Monday, 27 April 2009

Disease in a connected world

The threat of the spread of swine flu is understandably grabbing news headlines just now. Building on previous threats (bird flu and SARS) which have arisen in recent years, the media can be guilty of sometimes inflating the threat to apocalyptic proportions. The fact that people have already died in Mexico from the strain, and the fact that it has already popped up in so many different countries across the world heightens this situation.

Regardless of whether this particular strain of influenza turns out to present a large scale threat to the world or not, the situation highlights the threat that disease poses to us in the interconnected world we live in. The outbreak of flu in 1918 led to a pandemic which killed more than double the number that had been killed in the First World War. This was before the explosion in globalisation which has led to interconnectedness on a scale previously inconceivable.

At the risk of sounding alarmist, imagine the deadly possibilities of an outbreak of flu (or another disease) of the severity of 1918. The swine flu currently being observed seems to have an incubation period 0f 24-48 hours - other diseases can be even longer. This is more than enough time, particularly in the case of a disease with aerosol transmission, for an infected person to have travelled by plane from the country of infection to any where else on the globe, potentially infecting others on the plane with them so that by the time they land, possibly in a major population hub such as New York or London, there are already a number of infections.

Disease has always possessed the means to spread globally - the Black Death was an example of using rodents as a vector - and travel methods are often key to this spread. However, the nature of the world today makes this even easier. Indeed this is why health departments around the world are open about the fact that infections are inevitable - it is not a matter of stopping the spread but rather minimising its impact and health implications.

The monitoring of infectious disease is a key area where more work is required in order to ensure that information is shared to reduce the impact. One of the key issues with the spread of SARS was that there was a delay in alerting the world to its existence, by which it had moved outwith China's borders. It is very difficult to bring together different nations, particularly those whose political contexts make them wary of or hostile to other nations, however it is crucial in this context in order to allow for co-ordinated responses led by the WHO.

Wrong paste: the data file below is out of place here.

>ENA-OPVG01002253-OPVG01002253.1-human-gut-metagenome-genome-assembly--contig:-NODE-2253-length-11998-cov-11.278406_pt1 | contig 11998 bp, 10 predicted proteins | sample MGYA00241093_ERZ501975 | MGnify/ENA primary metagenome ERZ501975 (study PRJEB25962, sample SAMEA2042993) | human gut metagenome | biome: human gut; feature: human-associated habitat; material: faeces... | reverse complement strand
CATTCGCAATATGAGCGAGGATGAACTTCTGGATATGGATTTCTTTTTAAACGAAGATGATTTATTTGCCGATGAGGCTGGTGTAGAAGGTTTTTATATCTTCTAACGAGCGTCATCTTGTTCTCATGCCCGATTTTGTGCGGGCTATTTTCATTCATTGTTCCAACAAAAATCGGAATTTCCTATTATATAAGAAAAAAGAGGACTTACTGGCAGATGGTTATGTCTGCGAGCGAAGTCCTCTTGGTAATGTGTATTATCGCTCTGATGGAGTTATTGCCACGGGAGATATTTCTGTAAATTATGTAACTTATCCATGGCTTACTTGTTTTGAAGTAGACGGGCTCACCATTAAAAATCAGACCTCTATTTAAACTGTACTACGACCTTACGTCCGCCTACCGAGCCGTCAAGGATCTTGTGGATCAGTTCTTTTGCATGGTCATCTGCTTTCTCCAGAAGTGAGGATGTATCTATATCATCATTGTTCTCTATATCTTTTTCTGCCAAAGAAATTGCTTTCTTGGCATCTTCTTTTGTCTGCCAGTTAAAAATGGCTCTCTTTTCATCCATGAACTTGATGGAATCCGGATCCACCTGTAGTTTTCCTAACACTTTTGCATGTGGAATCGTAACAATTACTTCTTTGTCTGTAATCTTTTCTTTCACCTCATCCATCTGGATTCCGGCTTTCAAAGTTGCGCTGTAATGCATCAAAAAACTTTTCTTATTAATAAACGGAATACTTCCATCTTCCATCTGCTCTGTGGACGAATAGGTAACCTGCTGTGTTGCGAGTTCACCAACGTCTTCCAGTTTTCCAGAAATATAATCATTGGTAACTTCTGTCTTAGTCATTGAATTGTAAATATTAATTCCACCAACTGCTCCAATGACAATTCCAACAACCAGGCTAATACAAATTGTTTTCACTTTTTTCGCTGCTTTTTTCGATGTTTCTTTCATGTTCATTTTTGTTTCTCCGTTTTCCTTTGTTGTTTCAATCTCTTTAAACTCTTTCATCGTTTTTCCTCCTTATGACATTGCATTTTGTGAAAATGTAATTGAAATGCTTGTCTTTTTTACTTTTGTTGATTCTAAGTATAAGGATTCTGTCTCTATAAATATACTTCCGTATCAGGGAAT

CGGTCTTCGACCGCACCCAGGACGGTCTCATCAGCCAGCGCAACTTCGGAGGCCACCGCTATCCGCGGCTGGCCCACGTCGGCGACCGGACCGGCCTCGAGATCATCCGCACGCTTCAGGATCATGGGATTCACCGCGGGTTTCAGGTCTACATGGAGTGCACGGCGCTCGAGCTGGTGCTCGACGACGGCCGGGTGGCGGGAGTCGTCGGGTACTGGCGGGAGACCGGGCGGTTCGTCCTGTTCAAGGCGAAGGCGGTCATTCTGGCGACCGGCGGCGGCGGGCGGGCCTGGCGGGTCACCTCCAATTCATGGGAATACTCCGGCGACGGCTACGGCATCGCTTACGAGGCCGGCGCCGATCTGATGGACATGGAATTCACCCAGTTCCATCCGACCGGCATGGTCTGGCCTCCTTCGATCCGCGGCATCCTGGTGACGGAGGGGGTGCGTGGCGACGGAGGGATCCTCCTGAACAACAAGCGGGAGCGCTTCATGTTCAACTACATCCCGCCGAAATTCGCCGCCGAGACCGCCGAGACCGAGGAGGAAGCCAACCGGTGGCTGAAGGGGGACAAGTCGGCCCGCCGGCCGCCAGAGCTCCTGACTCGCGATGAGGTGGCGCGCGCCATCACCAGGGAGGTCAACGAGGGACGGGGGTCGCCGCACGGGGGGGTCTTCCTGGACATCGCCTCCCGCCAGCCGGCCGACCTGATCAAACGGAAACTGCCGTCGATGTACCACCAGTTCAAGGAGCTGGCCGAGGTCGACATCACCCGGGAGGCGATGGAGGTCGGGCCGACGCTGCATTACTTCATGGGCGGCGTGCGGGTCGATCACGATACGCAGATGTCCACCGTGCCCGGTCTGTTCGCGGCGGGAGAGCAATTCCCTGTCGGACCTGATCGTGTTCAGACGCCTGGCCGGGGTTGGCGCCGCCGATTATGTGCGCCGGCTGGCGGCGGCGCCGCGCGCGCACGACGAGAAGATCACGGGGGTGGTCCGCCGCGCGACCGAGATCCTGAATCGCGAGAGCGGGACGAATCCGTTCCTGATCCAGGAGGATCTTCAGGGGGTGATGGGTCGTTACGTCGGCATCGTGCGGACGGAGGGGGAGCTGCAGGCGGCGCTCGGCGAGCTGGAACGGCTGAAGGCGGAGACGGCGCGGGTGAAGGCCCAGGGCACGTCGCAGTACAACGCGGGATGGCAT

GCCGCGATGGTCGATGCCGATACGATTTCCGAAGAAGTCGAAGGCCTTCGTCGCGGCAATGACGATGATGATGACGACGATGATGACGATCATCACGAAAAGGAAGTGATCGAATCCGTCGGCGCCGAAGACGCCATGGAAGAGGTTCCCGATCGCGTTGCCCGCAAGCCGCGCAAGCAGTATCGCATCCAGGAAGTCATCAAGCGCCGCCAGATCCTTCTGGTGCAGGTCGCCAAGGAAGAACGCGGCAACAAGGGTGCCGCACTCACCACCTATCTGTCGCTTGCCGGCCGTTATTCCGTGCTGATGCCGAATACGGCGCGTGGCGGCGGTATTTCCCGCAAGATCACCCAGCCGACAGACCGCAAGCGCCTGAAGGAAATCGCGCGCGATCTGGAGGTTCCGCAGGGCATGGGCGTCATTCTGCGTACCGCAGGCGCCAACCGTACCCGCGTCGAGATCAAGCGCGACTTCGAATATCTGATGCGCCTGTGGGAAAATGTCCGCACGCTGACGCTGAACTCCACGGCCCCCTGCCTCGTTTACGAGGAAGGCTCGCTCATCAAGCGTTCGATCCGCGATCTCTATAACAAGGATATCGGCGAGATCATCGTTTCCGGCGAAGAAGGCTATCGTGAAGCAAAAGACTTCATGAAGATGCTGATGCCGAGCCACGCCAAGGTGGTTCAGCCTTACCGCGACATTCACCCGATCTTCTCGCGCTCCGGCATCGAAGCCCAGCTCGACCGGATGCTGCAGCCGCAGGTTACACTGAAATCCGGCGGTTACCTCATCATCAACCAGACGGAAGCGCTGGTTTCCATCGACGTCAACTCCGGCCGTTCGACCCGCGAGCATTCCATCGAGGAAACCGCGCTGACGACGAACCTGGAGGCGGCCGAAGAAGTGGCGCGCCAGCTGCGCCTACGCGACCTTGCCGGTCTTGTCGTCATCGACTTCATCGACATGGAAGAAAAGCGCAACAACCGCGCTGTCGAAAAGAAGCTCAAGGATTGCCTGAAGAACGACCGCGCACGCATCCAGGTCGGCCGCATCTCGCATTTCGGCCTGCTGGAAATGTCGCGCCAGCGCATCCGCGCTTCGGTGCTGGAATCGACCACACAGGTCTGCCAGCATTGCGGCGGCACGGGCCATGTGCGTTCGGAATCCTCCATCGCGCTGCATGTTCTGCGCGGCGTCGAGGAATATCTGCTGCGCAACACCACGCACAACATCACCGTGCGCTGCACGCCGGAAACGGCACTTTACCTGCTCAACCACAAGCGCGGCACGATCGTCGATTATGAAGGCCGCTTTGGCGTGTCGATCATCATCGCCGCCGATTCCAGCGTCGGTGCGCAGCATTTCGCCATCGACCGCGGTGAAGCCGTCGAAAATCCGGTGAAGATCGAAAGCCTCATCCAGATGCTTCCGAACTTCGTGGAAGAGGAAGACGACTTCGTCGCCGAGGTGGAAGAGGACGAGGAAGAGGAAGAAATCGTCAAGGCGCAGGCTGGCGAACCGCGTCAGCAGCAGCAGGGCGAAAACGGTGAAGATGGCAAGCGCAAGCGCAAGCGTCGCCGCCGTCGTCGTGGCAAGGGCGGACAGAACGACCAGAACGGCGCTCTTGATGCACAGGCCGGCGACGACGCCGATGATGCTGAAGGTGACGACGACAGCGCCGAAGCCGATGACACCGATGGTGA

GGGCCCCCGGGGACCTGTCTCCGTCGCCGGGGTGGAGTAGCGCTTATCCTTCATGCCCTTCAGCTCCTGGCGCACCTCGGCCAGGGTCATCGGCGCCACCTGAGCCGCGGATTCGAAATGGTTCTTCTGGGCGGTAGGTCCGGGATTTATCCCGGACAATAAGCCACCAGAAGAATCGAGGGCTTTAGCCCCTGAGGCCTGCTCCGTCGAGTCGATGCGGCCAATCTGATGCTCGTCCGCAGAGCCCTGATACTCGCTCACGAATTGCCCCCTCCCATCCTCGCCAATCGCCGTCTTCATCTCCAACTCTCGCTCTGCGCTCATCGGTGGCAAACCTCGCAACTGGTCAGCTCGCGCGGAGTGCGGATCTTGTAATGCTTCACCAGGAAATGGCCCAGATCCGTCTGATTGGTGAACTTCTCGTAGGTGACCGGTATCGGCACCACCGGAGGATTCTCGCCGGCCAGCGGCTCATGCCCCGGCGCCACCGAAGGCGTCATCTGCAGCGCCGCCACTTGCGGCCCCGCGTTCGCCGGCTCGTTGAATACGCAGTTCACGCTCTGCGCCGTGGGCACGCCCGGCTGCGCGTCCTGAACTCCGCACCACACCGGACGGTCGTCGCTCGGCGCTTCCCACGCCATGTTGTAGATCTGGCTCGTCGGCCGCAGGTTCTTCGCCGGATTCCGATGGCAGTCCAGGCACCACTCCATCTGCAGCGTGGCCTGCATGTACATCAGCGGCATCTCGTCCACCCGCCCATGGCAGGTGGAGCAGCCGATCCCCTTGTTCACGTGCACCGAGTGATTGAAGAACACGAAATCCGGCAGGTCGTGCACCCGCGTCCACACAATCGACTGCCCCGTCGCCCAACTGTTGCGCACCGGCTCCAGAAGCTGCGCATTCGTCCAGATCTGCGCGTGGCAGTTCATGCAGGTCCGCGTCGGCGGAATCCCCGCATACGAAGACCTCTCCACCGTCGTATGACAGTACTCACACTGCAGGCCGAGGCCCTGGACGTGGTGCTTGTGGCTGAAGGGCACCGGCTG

Disease is an issue which does not respect national sovereignty, and therefore a globalised response is essential in order to meet the challenges of global infection. Once this particular outbreak is responded to (going on the hopeful basis that its impact can be restricted - certainly the fact that it can be treated by certain drugs gives hope) it is important that the WHO is given more support in developing methods of reporting across the world. As we link up ever more closely we open doors to infectious diseases to spread across the world - it is vital that we respond to this challenge before we are met with a pandemic which could indeed be of apocalyptic size.

For more reading on this matter I would strongly recommend Promed Mail and the Coming Plague by Laurie Garrett. Promed in particular is an absolutely vital resource bringing together front line practitioners from across the globe, and has been at the forefront of responding to emerging situations in the manner that I have suggested we need more of above.

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